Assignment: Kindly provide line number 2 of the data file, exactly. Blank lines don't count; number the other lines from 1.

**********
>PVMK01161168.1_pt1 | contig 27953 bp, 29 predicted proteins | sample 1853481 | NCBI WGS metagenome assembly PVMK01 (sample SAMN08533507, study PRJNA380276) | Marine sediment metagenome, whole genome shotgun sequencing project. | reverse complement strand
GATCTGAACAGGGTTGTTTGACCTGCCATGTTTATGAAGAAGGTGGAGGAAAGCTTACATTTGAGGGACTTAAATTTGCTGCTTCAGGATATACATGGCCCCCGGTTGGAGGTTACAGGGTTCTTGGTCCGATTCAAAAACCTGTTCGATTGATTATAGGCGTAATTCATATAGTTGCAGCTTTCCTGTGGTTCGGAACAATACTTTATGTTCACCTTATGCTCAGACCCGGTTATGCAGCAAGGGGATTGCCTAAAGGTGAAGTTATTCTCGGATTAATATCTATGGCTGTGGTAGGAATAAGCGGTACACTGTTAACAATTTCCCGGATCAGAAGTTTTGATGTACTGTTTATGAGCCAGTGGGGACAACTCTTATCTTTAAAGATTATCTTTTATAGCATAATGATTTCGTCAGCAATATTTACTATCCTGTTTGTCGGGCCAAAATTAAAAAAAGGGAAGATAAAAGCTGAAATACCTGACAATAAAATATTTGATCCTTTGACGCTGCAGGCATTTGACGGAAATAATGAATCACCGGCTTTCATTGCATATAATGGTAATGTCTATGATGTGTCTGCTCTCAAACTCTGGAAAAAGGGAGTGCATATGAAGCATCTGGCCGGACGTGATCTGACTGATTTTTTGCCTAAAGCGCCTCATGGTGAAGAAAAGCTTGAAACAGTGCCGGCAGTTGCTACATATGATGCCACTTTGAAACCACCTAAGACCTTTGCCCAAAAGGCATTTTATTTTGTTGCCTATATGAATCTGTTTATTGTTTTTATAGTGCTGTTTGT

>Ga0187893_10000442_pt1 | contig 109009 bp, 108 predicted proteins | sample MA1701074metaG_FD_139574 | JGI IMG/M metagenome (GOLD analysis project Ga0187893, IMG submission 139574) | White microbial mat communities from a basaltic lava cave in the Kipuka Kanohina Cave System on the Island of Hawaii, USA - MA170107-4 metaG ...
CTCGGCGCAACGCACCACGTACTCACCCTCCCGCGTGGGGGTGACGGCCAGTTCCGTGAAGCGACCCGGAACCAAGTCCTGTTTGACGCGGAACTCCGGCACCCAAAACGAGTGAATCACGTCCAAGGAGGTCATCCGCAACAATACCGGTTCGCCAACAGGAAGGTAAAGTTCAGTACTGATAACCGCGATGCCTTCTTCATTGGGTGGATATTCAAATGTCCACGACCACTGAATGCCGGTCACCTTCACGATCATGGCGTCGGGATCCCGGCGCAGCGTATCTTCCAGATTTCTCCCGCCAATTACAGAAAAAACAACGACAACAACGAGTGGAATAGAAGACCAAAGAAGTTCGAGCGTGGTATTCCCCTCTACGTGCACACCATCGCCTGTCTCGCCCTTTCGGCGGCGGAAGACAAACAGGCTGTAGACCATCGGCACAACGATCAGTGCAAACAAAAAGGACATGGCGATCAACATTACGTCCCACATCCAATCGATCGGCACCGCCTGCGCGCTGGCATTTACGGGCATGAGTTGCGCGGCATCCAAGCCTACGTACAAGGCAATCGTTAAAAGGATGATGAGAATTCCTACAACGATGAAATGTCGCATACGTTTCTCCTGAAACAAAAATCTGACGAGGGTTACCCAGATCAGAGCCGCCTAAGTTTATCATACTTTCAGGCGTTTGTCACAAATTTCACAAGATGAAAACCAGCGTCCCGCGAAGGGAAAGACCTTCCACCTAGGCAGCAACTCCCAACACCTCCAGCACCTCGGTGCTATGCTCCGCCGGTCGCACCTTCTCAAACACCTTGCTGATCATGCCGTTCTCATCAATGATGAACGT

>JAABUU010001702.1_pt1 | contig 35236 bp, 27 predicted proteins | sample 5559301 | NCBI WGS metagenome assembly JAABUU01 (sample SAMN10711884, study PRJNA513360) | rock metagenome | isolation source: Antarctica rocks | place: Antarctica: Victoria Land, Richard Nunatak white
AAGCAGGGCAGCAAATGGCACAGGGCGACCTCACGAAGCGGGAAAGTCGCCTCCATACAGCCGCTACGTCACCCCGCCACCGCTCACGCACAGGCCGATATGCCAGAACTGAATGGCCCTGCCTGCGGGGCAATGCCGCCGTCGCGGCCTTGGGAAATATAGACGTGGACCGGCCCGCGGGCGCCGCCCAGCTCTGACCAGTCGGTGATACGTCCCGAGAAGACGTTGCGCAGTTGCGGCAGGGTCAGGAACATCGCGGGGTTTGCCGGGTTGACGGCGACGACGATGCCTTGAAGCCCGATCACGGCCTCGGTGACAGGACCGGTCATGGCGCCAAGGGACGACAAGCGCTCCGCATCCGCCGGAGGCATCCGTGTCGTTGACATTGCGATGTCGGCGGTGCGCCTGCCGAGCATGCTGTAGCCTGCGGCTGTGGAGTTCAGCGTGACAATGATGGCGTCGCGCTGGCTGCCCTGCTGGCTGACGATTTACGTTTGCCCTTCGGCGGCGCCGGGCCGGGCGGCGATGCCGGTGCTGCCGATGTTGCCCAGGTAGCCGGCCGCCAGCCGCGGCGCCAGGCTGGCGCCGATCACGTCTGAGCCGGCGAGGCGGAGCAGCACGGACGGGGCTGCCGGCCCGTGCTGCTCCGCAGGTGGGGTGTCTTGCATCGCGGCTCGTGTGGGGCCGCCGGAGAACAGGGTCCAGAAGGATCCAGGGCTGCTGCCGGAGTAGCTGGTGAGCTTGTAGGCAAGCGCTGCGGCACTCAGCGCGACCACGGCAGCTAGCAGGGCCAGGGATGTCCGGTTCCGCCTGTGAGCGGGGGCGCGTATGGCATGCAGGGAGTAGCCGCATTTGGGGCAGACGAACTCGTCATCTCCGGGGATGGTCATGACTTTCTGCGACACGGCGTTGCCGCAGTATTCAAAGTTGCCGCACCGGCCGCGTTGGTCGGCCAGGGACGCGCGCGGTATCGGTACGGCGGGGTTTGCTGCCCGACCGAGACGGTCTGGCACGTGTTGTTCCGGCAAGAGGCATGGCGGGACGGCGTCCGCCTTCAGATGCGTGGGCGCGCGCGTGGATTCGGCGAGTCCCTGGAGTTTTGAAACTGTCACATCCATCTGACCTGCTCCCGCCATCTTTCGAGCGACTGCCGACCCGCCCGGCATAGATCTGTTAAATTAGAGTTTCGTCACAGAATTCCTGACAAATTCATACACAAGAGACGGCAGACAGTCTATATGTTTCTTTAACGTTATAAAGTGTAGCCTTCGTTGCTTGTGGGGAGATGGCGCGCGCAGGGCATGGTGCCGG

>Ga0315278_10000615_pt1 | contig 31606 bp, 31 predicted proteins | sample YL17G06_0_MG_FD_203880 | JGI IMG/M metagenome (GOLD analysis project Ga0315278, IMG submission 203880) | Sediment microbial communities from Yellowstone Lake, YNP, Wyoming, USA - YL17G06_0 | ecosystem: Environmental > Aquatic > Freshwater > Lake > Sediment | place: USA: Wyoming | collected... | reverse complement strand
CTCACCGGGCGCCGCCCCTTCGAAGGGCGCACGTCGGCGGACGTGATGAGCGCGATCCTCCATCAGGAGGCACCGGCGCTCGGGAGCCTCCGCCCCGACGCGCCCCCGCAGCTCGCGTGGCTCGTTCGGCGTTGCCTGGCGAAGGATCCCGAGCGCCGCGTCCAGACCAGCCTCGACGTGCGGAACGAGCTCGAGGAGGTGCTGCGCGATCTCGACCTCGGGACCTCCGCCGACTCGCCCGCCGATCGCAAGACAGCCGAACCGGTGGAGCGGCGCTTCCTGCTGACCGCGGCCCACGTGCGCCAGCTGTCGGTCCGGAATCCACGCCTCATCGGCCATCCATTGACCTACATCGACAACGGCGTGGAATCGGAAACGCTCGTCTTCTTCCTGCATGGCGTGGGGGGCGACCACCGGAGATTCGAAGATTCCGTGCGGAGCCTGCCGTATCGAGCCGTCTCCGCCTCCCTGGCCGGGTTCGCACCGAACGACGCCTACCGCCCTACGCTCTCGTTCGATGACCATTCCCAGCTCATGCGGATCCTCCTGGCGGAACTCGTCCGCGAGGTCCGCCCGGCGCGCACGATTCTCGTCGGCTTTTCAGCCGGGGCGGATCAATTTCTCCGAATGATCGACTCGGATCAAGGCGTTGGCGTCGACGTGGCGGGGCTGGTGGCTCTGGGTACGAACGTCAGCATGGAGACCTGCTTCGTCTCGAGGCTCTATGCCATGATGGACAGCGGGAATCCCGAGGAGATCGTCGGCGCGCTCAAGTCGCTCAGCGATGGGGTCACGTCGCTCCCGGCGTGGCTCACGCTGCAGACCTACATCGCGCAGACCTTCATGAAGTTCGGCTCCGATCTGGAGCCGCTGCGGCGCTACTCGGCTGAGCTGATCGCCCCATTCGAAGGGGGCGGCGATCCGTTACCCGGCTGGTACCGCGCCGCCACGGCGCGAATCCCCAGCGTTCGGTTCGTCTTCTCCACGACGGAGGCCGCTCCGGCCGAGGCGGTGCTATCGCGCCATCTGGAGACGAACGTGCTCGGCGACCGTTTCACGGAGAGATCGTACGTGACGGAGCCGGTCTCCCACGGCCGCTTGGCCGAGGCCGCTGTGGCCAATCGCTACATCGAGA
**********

GATCTGAACAGGGTTGTTTGACCTGCCATGTTTATGAAGAAGGTGGAGGAAAGCTTACATTTGAGGGACTTAAATTTGCTGCTTCAGGATATACATGGCCCCCGGTTGGAGGTTACAGGGTTCTTGGTCCGATTCAAAAACCTGTTCGATTGATTATAGGCGTAATTCATATAGTTGCAGCTTTCCTGTGGTTCGGAACAATACTTTATGTTCACCTTATGCTCAGACCCGGTTATGCAGCAAGGGGATTGCCTAAAGGTGAAGTTATTCTCGGATTAATATCTATGGCTGTGGTAGGAATAAGCGGTACACTGTTAACAATTTCCCGGATCAGAAGTTTTGATGTACTGTTTATGAGCCAGTGGGGACAACTCTTATCTTTAAAGATTATCTTTTATAGCATAATGATTTCGTCAGCAATATTTACTATCCTGTTTGTCGGGCCAAAATTAAAAAAAGGGAAGATAAAAGCTGAAATACCTGACAATAAAATATTTGATCCTTTGACGCTGCAGGCATTTGACGGAAATAATGAATCACCGGCTTTCATTGCATATAATGGTAATGTCTATGATGTGTCTGCTCTCAAACTCTGGAAAAAGGGAGTGCATATGAAGCATCTGGCCGGACGTGATCTGACTGATTTTTTGCCTAAAGCGCCTCATGGTGAAGAAAAGCTTGAAACAGTGCCGGCAGTTGCTACATATGATGCCACTTTGAAACCACCTAAGACCTTTGCCCAAAAGGCATTTTATTTTGTTGCCTATATGAATCTGTTTATTGTTTTTATAGTGCTGTTTGT